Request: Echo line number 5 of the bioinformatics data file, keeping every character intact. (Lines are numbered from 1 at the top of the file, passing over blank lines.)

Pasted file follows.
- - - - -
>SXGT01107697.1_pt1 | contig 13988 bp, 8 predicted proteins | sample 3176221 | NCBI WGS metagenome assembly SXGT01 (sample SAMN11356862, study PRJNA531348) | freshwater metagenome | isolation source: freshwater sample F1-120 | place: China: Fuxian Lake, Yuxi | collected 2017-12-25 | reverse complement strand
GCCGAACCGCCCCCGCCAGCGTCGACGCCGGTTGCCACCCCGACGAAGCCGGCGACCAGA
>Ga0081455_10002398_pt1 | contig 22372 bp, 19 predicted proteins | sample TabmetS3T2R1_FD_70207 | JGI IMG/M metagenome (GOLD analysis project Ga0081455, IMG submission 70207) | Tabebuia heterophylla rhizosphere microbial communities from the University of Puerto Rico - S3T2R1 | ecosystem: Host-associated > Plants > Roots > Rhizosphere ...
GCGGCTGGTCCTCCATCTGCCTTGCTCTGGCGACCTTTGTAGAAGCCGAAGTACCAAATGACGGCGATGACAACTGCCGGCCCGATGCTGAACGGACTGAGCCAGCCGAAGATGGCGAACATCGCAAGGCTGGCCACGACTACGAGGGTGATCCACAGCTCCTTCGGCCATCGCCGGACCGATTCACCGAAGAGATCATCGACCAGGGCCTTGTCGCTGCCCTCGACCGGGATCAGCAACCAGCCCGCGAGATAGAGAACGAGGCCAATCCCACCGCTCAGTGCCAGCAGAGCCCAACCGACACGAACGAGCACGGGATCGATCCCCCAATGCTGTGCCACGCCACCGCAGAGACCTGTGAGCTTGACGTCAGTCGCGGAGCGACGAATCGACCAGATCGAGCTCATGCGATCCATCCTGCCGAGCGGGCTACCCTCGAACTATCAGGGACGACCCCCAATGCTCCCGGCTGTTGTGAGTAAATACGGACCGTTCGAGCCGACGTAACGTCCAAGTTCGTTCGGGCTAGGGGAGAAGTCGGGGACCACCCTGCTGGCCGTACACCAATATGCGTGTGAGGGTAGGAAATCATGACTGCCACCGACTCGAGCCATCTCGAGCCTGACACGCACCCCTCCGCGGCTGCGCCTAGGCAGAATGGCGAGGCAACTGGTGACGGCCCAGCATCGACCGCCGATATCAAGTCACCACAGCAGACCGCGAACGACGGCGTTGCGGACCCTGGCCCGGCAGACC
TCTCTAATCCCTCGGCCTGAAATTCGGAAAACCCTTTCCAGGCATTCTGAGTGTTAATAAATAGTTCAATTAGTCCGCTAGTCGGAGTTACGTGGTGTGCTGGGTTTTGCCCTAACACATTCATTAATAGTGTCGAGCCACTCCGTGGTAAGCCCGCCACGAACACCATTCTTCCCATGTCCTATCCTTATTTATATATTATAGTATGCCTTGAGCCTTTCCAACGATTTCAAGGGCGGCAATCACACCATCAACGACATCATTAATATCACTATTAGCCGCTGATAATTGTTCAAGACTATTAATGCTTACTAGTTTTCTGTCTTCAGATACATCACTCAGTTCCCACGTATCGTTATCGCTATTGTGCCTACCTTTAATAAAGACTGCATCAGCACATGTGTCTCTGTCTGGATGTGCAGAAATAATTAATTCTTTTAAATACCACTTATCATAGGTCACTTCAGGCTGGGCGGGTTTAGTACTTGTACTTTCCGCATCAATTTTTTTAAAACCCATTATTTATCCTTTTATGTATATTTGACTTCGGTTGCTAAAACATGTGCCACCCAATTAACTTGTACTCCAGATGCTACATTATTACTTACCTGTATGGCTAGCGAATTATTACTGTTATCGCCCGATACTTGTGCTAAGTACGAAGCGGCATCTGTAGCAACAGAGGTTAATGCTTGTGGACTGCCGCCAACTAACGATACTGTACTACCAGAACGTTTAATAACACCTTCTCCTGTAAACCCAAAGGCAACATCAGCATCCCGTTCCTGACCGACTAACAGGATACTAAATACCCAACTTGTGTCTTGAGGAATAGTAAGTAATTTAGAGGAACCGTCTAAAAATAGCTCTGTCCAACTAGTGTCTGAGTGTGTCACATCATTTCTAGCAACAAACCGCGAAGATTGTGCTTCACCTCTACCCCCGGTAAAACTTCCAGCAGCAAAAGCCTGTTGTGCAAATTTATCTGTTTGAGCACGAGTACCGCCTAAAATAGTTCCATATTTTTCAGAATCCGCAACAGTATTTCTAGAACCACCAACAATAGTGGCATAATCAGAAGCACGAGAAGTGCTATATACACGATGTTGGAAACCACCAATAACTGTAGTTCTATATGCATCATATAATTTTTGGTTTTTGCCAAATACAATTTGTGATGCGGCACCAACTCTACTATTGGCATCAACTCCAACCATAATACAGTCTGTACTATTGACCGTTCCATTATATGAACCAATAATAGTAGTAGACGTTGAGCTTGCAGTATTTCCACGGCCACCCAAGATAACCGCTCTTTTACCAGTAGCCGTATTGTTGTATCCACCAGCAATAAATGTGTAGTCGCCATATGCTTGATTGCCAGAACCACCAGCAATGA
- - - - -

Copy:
TCTCTAATCCCTCGGCCTGAAATTCGGAAAACCCTTTCCAGGCATTCTGAGTGTTAATAAATAGTTCAATTAGTCCGCTAGTCGGAGTTACGTGGTGTGCTGGGTTTTGCCCTAACACATTCATTAATAGTGTCGAGCCACTCCGTGGTAAGCCCGCCACGAACACCATTCTTCCCATGTCCTATCCTTATTTATATATTATAGTATGCCTTGAGCCTTTCCAACGATTTCAAGGGCGGCAATCACACCATCAACGACATCATTAATATCACTATTAGCCGCTGATAATTGTTCAAGACTATTAATGCTTACTAGTTTTCTGTCTTCAGATACATCACTCAGTTCCCACGTATCGTTATCGCTATTGTGCCTACCTTTAATAAAGACTGCATCAGCACATGTGTCTCTGTCTGGATGTGCAGAAATAATTAATTCTTTTAAATACCACTTATCATAGGTCACTTCAGGCTGGGCGGGTTTAGTACTTGTACTTTCCGCATCAATTTTTTTAAAACCCATTATTTATCCTTTTATGTATATTTGACTTCGGTTGCTAAAACATGTGCCACCCAATTAACTTGTACTCCAGATGCTACATTATTACTTACCTGTATGGCTAGCGAATTATTACTGTTATCGCCCGATACTTGTGCTAAGTACGAAGCGGCATCTGTAGCAACAGAGGTTAATGCTTGTGGACTGCCGCCAACTAACGATACTGTACTACCAGAACGTTTAATAACACCTTCTCCTGTAAACCCAAAGGCAACATCAGCATCCCGTTCCTGACCGACTAACAGGATACTAAATACCCAACTTGTGTCTTGAGGAATAGTAAGTAATTTAGAGGAACCGTCTAAAAATAGCTCTGTCCAACTAGTGTCTGAGTGTGTCACATCATTTCTAGCAACAAACCGCGAAGATTGTGCTTCACCTCTACCCCCGGTAAAACTTCCAGCAGCAAAAGCCTGTTGTGCAAATTTATCTGTTTGAGCACGAGTACCGCCTAAAATAGTTCCATATTTTTCAGAATCCGCAACAGTATTTCTAGAACCACCAACAATAGTGGCATAATCAGAAGCACGAGAAGTGCTATATACACGATGTTGGAAACCACCAATAACTGTAGTTCTATATGCATCATATAATTTTTGGTTTTTGCCAAATACAATTTGTGATGCGGCACCAACTCTACTATTGGCATCAACTCCAACCATAATACAGTCTGTACTATTGACCGTTCCATTATATGAACCAATAATAGTAGTAGACGTTGAGCTTGCAGTATTTCCACGGCCACCCAAGATAACCGCTCTTTTACCAGTAGCCGTATTGTTGTATCCACCAGCAATAAATGTGTAGTCGCCATATGCTTGATTGCCAGAACCACCAGCAATGA